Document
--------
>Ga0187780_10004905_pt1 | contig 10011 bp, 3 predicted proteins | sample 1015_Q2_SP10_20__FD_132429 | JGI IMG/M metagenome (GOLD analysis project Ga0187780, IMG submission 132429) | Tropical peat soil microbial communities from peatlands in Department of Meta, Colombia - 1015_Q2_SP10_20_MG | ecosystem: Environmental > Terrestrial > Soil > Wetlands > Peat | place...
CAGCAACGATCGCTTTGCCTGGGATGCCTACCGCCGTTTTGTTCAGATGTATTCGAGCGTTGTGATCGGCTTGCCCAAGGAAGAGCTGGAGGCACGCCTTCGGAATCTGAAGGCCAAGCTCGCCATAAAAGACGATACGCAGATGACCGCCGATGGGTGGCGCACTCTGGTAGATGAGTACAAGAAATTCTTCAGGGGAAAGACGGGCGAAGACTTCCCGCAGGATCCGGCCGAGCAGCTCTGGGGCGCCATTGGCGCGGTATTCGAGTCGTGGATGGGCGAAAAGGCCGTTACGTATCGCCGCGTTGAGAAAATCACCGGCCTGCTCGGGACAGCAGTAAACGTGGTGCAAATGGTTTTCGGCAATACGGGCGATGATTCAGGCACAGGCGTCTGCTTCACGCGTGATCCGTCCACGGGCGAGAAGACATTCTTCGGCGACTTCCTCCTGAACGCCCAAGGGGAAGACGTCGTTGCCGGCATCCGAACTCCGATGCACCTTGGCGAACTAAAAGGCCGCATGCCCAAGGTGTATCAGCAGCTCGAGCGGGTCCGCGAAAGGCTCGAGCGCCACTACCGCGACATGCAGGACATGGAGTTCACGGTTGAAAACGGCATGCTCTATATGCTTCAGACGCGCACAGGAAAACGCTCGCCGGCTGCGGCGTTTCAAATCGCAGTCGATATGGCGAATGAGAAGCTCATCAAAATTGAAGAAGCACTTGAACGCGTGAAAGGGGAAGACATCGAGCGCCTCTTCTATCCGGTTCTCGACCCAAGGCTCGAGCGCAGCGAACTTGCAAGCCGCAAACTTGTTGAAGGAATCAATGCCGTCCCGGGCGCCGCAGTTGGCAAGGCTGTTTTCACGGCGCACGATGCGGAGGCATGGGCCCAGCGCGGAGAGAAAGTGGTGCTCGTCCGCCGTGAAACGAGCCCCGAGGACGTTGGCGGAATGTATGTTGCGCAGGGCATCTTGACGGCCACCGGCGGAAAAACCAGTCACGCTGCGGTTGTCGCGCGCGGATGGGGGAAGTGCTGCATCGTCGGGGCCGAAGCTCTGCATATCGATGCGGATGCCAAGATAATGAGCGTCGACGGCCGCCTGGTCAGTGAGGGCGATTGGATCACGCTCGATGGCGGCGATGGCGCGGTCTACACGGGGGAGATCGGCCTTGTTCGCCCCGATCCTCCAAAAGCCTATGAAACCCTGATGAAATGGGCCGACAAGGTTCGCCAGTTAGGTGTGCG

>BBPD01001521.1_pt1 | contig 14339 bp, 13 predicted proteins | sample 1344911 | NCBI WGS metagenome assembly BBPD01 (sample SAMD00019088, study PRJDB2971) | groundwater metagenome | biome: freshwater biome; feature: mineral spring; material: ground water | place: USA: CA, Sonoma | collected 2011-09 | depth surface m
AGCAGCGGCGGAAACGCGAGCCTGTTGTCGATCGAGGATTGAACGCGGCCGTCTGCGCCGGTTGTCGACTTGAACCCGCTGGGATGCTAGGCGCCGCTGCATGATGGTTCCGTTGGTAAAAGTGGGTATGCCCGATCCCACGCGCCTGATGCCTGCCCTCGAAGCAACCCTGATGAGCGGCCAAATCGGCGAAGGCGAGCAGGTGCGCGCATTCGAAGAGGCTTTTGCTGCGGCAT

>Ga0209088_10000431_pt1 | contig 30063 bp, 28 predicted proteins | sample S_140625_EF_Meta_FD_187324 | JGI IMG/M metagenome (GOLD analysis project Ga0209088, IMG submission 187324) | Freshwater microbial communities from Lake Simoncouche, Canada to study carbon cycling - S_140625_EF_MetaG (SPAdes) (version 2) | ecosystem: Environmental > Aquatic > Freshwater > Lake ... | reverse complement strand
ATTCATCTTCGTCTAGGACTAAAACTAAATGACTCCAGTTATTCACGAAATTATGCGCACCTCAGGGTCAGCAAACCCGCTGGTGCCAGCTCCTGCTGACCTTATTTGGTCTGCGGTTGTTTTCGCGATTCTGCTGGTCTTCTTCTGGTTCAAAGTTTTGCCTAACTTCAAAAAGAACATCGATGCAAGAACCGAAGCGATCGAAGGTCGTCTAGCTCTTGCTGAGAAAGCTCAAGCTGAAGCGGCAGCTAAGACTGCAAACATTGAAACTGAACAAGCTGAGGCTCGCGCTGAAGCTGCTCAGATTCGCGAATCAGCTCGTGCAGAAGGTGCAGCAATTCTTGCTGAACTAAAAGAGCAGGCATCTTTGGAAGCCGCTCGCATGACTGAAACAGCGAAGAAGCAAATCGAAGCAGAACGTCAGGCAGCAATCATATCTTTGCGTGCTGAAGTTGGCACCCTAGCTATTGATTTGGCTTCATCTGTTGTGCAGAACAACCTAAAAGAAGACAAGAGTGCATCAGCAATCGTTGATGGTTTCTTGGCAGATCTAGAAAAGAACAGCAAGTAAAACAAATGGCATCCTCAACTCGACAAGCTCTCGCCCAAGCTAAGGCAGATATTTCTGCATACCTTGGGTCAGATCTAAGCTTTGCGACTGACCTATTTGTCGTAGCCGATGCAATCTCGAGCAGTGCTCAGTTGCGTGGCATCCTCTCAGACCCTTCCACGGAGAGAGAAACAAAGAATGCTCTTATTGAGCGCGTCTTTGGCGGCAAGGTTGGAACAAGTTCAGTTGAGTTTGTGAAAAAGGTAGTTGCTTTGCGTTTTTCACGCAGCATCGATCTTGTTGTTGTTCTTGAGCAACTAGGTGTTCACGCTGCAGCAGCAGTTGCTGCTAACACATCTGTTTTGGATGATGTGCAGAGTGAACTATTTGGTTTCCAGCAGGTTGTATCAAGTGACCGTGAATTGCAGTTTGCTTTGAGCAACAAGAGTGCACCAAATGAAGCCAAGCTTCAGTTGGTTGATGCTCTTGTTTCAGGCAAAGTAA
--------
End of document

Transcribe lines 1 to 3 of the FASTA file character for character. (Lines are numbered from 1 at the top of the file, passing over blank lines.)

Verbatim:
>Ga0187780_10004905_pt1 | contig 10011 bp, 3 predicted proteins | sample 1015_Q2_SP10_20__FD_132429 | JGI IMG/M metagenome (GOLD analysis project Ga0187780, IMG submission 132429) | Tropical peat soil microbial communities from peatlands in Department of Meta, Colombia - 1015_Q2_SP10_20_MG | ecosystem: Environmental > Terrestrial > Soil > Wetlands > Peat | place...
CAGCAACGATCGCTTTGCCTGGGATGCCTACCGCCGTTTTGTTCAGATGTATTCGAGCGTTGTGATCGGCTTGCCCAAGGAAGAGCTGGAGGCACGCCTTCGGAATCTGAAGGCCAAGCTCGCCATAAAAGACGATACGCAGATGACCGCCGATGGGTGGCGCACTCTGGTAGATGAGTACAAGAAATTCTTCAGGGGAAAGACGGGCGAAGACTTCCCGCAGGATCCGGCCGAGCAGCTCTGGGGCGCCATTGGCGCGGTATTCGAGTCGTGGATGGGCGAAAAGGCCGTTACGTATCGCCGCGTTGAGAAAATCACCGGCCTGCTCGGGACAGCAGTAAACGTGGTGCAAATGGTTTTCGGCAATACGGGCGATGATTCAGGCACAGGCGTCTGCTTCACGCGTGATCCGTCCACGGGCGAGAAGACATTCTTCGGCGACTTCCTCCTGAACGCCCAAGGGGAAGACGTCGTTGCCGGCATCCGAACTCCGATGCACCTTGGCGAACTAAAAGGCCGCATGCCCAAGGTGTATCAGCAGCTCGAGCGGGTCCGCGAAAGGCTCGAGCGCCACTACCGCGACATGCAGGACATGGAGTTCACGGTTGAAAACGGCATGCTCTATATGCTTCAGACGCGCACAGGAAAACGCTCGCCGGCTGCGGCGTTTCAAATCGCAGTCGATATGGCGAATGAGAAGCTCATCAAAATTGAAGAAGCACTTGAACGCGTGAAAGGGGAAGACATCGAGCGCCTCTTCTATCCGGTTCTCGACCCAAGGCTCGAGCGCAGCGAACTTGCAAGCCGCAAACTTGTTGAAGGAATCAATGCCGTCCCGGGCGCCGCAGTTGGCAAGGCTGTTTTCACGGCGCACGATGCGGAGGCATGGGCCCAGCGCGGAGAGAAAGTGGTGCTCGTCCGCCGTGAAACGAGCCCCGAGGACGTTGGCGGAATGTATGTTGCGCAGGGCATCTTGACGGCCACCGGCGGAAAAACCAGTCACGCTGCGGTTGTCGCGCGCGGATGGGGGAAGTGCTGCATCGTCGGGGCCGAAGCTCTGCATATCGATGCGGATGCCAAGATAATGAGCGTCGACGGCCGCCTGGTCAGTGAGGGCGATTGGATCACGCTCGATGGCGGCGATGGCGCGGTCTACACGGGGGAGATCGGCCTTGTTCGCCCCGATCCTCCAAAAGCCTATGAAACCCTGATGAAATGGGCCGACAAGGTTCGCCAGTTAGGTGTGCG

>BBPD01001521.1_pt1 | contig 14339 bp, 13 predicted proteins | sample 1344911 | NCBI WGS metagenome assembly BBPD01 (sample SAMD00019088, study PRJDB2971) | groundwater metagenome | biome: freshwater biome; feature: mineral spring; material: ground water | place: USA: CA, Sonoma | collected 2011-09 | depth surface m